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In general, the Monetary Policy of a country is a regulatory policy that empowers the monetary authority of a country, like a Central Bank, to control the cost of money (interest rate), the supply of money, and the availability of bank credit.

In India, the monetary policy (MP) serves as a vital tool for the management of the Indian economy. The RBI (Reserve Bank of India) is the Central Bank of India. It controls the money supply as well as bank credit. It has the responsibility to ensure that the banking system of India meets genuine credit needs rather than any speculative or unproductive purposes.


Important objectives


  • Growth with stability

Traditionally, the focus of the MP of India was to control inflation. This was done by following a policy of contraction of credit and money supply. But this led to poor growth of the economy.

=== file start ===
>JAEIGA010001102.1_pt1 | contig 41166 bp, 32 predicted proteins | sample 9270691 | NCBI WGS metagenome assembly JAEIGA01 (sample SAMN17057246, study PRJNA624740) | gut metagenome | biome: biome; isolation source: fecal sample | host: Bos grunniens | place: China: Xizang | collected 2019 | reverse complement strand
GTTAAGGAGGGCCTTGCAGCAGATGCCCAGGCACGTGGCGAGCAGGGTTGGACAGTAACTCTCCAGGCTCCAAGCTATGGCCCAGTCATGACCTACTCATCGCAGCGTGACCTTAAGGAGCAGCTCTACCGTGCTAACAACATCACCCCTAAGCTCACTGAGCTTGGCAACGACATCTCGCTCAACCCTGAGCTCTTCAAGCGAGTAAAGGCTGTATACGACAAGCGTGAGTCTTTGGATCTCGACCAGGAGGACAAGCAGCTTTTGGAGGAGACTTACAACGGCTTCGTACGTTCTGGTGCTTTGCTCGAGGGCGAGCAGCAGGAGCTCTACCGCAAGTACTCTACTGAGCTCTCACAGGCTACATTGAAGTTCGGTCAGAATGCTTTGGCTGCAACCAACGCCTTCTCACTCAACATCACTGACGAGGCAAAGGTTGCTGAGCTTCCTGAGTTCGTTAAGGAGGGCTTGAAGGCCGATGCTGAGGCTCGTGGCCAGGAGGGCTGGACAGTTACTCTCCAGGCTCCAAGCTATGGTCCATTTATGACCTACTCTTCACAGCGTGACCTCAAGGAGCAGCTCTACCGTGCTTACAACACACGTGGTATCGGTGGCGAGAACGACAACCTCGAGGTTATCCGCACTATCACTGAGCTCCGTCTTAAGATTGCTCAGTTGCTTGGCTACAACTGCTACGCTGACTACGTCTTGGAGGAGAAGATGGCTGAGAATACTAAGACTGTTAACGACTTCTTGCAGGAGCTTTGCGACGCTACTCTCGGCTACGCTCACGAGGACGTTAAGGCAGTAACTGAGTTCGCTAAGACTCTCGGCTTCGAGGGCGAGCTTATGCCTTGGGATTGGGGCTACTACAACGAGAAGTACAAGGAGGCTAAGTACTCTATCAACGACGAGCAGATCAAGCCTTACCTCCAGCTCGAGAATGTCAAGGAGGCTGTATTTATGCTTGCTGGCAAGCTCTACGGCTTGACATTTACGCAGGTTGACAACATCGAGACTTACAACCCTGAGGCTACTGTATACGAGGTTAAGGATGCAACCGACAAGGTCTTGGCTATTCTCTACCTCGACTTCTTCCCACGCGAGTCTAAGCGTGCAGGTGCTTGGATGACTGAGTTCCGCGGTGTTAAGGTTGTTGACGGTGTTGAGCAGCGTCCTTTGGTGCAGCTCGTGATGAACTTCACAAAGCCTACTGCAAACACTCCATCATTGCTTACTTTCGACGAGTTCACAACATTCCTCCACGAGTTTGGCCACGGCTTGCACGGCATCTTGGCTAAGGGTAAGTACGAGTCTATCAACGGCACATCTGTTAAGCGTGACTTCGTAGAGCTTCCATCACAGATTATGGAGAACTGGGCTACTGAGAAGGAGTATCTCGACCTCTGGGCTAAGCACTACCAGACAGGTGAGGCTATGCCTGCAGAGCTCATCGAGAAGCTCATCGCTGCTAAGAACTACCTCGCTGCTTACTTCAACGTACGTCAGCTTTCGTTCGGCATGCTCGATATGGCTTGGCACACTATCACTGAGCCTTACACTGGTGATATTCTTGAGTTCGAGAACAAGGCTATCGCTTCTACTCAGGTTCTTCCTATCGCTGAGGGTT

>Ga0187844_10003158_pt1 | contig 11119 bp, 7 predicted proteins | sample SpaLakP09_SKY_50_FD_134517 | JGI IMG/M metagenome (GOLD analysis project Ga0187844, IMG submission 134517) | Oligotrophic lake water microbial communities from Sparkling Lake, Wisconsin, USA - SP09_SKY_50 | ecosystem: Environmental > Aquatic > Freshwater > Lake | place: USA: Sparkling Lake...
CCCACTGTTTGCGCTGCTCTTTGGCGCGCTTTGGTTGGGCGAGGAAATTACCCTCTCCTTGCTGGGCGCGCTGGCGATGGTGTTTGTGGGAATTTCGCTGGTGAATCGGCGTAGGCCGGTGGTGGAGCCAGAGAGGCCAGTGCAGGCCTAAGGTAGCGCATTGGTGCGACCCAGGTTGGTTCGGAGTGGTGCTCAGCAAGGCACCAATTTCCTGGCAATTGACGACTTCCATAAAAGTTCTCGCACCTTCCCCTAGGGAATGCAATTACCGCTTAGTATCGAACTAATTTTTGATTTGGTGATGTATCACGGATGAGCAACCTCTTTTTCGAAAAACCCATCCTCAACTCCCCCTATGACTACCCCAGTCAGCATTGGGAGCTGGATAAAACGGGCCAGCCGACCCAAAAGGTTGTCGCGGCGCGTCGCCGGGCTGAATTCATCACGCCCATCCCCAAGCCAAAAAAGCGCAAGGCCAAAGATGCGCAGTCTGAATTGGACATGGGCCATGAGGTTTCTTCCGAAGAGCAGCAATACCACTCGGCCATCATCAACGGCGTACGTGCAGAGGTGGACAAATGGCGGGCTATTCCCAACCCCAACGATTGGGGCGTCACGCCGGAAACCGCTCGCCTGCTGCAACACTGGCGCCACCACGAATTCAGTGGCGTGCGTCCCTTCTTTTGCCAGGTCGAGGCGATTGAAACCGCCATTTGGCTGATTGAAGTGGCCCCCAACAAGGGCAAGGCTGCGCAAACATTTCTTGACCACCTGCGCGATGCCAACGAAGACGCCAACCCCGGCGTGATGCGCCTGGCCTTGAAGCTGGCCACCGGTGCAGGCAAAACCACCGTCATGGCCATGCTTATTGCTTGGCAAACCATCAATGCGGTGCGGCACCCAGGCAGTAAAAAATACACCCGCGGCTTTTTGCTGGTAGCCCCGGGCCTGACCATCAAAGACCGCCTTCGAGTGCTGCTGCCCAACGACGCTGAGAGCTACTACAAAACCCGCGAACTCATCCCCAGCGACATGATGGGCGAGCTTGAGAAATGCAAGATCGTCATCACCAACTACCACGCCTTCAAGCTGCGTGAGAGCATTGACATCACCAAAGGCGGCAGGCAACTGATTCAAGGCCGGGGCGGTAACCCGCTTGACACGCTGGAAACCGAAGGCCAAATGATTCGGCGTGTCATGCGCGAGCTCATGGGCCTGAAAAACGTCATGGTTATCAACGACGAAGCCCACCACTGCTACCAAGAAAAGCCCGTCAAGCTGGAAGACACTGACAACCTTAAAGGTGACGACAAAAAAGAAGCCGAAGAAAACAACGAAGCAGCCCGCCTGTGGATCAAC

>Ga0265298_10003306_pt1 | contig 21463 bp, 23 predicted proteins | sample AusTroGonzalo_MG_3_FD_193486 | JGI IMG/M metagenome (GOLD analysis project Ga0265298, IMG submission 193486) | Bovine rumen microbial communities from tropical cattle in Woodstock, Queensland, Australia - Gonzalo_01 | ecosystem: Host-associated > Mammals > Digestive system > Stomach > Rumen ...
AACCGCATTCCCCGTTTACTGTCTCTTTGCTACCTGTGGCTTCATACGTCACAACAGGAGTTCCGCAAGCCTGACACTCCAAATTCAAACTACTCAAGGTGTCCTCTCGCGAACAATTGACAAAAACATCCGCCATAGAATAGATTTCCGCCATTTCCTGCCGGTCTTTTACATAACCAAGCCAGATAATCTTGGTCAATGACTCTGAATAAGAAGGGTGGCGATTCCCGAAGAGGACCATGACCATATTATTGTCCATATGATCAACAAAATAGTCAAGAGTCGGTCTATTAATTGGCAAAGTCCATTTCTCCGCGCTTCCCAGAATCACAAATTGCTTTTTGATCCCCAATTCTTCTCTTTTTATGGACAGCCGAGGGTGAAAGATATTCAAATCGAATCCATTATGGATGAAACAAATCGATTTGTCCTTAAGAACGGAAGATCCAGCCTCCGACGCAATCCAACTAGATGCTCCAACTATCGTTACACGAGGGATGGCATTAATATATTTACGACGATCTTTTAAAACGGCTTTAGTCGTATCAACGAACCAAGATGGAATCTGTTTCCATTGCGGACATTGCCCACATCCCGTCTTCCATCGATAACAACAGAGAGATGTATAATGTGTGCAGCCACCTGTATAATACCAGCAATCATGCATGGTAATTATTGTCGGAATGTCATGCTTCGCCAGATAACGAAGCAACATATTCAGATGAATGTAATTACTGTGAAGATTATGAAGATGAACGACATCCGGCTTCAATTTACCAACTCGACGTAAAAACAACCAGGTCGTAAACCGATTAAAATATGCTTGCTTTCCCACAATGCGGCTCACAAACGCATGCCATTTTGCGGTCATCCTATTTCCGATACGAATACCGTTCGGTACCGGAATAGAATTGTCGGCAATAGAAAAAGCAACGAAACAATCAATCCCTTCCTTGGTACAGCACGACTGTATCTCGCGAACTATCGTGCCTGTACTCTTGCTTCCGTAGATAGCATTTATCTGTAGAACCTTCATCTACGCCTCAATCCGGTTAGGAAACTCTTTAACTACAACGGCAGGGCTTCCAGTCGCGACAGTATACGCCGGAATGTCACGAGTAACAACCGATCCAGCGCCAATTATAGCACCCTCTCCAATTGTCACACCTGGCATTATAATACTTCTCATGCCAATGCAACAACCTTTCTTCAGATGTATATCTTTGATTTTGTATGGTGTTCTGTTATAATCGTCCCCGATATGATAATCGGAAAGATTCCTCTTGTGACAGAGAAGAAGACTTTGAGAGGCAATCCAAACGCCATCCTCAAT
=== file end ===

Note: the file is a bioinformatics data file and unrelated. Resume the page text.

Hence, the RBI adopted a new policy of growth with stability. Put simply, this implies that the RBI will offer adequate credit for the rising needs of the varied sectors of the economy. It will also strive to control inflation within a limit.


  • Regulate, supervise and develop financial stability

Financial stability refers to the capacity of the economy to withstand shocks and ensure the faith of citizens in the financial system. Shocks maybe internal or external.

Hence, the RBI puts much value on financial stability via sufficient controls and regulations. It also ensures that there is no sacrifice for the objective of growth. Thus, the RBI strives to regulate, supervise and develop financial stability.